Compared to some netbooks and most laptops, I also find that the iPad's solid-state flash drive is a plus. (Some netbooks and specialized or customized laptops have SS drives as well, since it offers some benefits over HDD.) You can grab the device and not worry about shaking or jostling it. Obviously this was the way Apple was going to go, given the built-in accelerometer.
But I do find the storage space to be measly, given the price tag. ($500 for 16GB, Wifi only? Up to $829 for 64 GB, Wifi+3G? That's really steep.) I haven't hit the upper limits yet, but it's not hard to imagine that I will, given the number of video podcasts I subscribe to.
It would've been great to have an SD card slot, for added storage. A USB port and a swappable battery would've been nice touches too. Sadly, these are lacking, even though Apple users know that removable batteries would go against Cupertino's credo. Right or wrong, the company has moved away from them, even in its full-fledged, unibody laptops. As for the lack of SD card slot and USB — yes, it's true that it would've marred the aesthetics of the tablet. And yes, it still would've been nice to have here. It could've partially made up for the lack of built-in camera. (If you could connect a web cam to this thing, at least it would've been an alternative.)
Critics are theorizing that the camera may come in a future iteration, though, and that it was purposely held back in order to drive future sales. I can't speak to that. All I can say is that I would've liked to have been able to vid chat with friends on this.
(Note: Maybe not much help for video recording/conferencing, but at least for still pictures, some companies are creating apps that let users snap pics on the iPhone and send to the iPad. These aren't elegant solutions yet, but there could be more development in this area.)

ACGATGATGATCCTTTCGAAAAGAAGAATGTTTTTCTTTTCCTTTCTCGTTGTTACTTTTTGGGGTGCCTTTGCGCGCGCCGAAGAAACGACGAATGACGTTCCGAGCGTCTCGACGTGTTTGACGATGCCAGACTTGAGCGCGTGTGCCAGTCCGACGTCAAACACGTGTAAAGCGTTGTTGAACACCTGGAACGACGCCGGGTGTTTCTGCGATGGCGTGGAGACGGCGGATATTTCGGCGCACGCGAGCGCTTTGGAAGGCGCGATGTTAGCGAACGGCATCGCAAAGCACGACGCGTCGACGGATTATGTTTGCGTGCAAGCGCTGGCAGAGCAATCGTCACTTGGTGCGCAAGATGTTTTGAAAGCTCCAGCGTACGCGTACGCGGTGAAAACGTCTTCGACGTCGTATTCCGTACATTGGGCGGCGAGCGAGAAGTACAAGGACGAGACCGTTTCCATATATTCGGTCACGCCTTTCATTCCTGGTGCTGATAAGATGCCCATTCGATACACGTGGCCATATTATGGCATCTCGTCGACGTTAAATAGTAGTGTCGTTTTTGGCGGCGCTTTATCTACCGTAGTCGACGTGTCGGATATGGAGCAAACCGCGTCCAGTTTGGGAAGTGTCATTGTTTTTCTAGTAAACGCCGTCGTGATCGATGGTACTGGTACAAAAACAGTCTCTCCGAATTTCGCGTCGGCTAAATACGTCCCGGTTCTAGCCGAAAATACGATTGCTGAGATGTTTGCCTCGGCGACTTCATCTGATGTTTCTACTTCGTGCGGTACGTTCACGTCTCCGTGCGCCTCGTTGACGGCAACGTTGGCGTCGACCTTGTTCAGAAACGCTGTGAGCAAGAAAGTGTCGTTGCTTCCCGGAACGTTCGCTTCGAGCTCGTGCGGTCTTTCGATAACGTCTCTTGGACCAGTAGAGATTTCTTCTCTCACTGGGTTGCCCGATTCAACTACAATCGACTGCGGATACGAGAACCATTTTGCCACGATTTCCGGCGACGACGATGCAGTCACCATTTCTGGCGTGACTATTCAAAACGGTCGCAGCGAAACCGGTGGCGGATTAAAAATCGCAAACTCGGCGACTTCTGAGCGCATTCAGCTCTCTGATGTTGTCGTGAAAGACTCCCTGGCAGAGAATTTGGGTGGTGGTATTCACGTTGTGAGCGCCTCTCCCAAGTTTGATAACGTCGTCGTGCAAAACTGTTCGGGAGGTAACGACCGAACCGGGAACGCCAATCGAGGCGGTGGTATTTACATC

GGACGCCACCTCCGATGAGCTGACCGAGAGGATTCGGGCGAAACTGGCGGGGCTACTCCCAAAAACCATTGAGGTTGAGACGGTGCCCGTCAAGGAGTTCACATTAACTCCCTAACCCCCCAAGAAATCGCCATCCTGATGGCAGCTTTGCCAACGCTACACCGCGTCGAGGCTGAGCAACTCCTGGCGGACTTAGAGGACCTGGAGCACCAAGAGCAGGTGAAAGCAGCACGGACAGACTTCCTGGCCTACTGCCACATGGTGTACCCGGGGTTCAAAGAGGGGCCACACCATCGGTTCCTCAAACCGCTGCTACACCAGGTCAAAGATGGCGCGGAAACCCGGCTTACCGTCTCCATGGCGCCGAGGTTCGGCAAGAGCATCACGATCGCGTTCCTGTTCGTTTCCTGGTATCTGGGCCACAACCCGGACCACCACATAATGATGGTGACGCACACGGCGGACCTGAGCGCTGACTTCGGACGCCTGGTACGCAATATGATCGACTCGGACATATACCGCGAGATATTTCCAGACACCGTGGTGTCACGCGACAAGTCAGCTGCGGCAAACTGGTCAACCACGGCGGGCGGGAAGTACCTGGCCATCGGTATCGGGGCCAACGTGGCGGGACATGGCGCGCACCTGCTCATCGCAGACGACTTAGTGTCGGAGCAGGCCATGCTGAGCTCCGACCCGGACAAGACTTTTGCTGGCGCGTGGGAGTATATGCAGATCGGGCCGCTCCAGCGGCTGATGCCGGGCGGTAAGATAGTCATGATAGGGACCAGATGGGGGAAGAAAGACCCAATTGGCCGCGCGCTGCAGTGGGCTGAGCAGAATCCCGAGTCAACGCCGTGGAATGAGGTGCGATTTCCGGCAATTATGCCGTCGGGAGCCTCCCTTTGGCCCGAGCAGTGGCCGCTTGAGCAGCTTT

There are other much-publicized missing features — like lack of multitasking and Adobe Flash support. There are stories are circulating about multitasking possibly coming to the iPhone OS via software update, and that Flash support might actually be addressed by third parties outside of Apple. I won't pin all my hopes on these rumors, but given that the iPad has been under a lot of fire regarding these two "holes" in functionality, it's worth keeping an eye on. For now though, the inability to run apps in the background means iPad owners — like iPhone owners (for now) — can't stream Pandora or Slacker in the background while web surfing. The small percentage of sites that are HTML5-compliant do work very well, and I have no doubt that web development will go that way in the future, but for now, the lack of Flash means there are huge segments of the web users can't access.
In full sunlight, the display does exactly what you'd imagine a glassy surface would do: Reflect light. I've taken to closing the curtains when I'm in my reading chair and have nixed any fantasies about reading my iPad on a grassy knoll in the park. Lighting issues aside, in regular use indoors, the 9.7" screen (at 132 ppi) offers crisp, clear full-color images and the sheer size alone is captivating enough. But when video comes into play, the experience is stunning.